My favourite five ski runs in Tyrol

Last updated 22.12.2014BartBart

With an almost infinite number of ski resorts in Tirol – each with a multitude of great runs – you might think it impossible to pick out some special pistes. But I’ll give it a go anyway.

First of all, we have to decide, what makes a great ski run in the first place? Is it the length? The things you see on the way down? The snow conditions, or some unquantifiable mix of everything? That illusive x-factor for skis maybe.

Well it’s hard to say, but I believe that picking a great run is not a science, but an art, and the following five runs represent nothing more than magical moments and experiences that I have discovered with skis under my feet. Maybe you’ll agree, or do you have different runs in Tirol that I should know about?


Ok here’s my list:

#1 – The Streif Piste, Kitzbühel

skiing in Kitzbühel

Skiing in Kitzbühel

Let’s start off with perhaps the most famous run in Austria: the legendary Streif Piste, home of the Hahnekamm downhill run. Races have been held on this flank of the Hahnenkamm peak since 1937, and it’s still considered one of the most difficult, dangerous and as such – watchable – downhill races in the world. And the course piste – the Streif – is also open to the public. With gradients of up to 85% in places (40.4 degrees) it’s quite a challenge, though skiing down it will give a new appreciation to the course record set by Fritz Strobel in 1997, who averaged 107km per hour to post a time of 1 minute 51.58 seconds. See the Streif on a piste map.


#2 – The Patscherkofel Olympic Downhill Run, Igls, Innsbruck

Patscherkofel 1976

The 1976 downhill course in all its glory

Another famous downhill course: this time from the 1976 Innsbruck Winter Olympic Games where Franz Klammer sealed his legendary status with a with a time of 1-minute 45 seconds; enough to secure the gold medal for Austria. Of course you don’t need to try and match this, it’s just as much fun to take it easy and enjoy the great views over Innsbruck with the Nordkette mountains towering in the background, as it is to tuck into a schuss and to tap into the run’s iconic heritage. See this on the piste map.

#3 – Direttissima Piste, Serfaus-Fiss-Ladis

Minderskopf - Serfaus

The Minderskopf run, Serfaus

Serfaus-Fiss-Ladis is one of the best resorts in the world, and the Direttissima run is the most interesting – in my opinion – in the resort. Start at the Zwölferkopf, 2,596-metres above sea level. Take the black-graded Direttissima piste, then the red Kerbboden run and you’ll enter the Zwischenholz piste at just under 2,000-metres. Then it’s through the Langwiesen piste all the way to Fiss, finishing at 1,436-metres. See this on the piste map.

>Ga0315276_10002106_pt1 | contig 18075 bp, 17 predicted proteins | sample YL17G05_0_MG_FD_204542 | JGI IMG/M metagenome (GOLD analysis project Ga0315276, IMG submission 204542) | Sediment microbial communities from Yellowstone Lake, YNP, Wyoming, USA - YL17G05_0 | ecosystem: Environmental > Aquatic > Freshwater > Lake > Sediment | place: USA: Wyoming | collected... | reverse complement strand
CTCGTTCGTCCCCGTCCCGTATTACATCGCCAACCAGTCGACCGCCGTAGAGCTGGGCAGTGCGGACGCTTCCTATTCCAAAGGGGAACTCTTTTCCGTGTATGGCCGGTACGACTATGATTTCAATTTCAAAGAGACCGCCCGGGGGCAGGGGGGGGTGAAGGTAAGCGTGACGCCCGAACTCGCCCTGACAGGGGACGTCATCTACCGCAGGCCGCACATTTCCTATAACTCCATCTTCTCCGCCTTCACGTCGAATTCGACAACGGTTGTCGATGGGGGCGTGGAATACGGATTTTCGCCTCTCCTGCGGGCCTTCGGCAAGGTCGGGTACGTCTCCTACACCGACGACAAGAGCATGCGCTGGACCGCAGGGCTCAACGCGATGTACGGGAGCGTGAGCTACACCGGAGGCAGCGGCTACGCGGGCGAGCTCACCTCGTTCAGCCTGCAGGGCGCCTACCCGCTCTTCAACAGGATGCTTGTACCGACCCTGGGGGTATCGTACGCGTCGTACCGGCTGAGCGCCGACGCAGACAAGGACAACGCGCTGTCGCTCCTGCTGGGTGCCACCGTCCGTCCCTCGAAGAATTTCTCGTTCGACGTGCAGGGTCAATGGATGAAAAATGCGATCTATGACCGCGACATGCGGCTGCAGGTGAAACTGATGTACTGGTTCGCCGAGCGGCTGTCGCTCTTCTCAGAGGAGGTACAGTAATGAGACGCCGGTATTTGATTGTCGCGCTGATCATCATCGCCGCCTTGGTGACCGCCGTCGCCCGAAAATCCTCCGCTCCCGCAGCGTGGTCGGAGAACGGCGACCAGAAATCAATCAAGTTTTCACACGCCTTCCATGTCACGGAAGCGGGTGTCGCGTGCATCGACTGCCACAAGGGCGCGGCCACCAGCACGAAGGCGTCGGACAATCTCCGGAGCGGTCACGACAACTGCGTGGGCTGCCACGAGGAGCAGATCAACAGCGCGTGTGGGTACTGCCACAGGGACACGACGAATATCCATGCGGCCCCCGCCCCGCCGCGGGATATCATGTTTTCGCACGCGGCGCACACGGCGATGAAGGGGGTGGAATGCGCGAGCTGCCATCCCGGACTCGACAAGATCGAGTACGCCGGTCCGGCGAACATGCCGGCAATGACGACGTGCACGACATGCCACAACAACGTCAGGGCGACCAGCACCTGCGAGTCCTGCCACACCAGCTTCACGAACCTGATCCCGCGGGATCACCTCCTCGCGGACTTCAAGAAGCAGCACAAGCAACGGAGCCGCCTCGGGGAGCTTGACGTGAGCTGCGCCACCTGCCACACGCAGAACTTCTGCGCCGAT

#4 – Piste via the Wilde Grub’n, Stubai Glacier

The Stubai Glacier

The Stubai Glacier

The Stubai Glacier is Austria’s largest glacier ski area and has views that many consider to be the best in the country too. My favourite run down starts at the top of the 3,333-metre Schaufelspitze peak from which it’s best to take the blue run down to the Gamsgarten mid-station, then the high-alpine, ski route Wild Grub’n to the bottom at 1,750m, a total descent of just over 1.5 vertical kilometres, so expect your legs to be burning at the end. See the run on the piste map.


#5 – Palinkopf Mountain via the Höllkar back to Ischgl

Offpiste in Ischgl

Offpiste in Ischgl

If you’ve ever wanted to stand with a foot in two different countries, this is the ski area for you. You can have one half of your body in Austria, the other in Switzerland. The Silvretta Arena ski area – now connected to the Swiss Samnaun is snow guaranteed too, so this run will be open if you choose to take it. Start at the top of the 2,864-metre high Palinkopf Mountain and take the black, then three red runs and you’ll arrive in Ischgl after a long and varied piste. See the run on the piste map.


Of course there’s nothing to stop you doing any of these runs on a snowboard too, and might we humbly suggest that to top your day off, finish any one of the five pistes mentioned above with a classic pancake and plum compote (and maybe a Tirolean Jägertee too).


The Kaiserschmarren dessert is the perfect post-piste treat!

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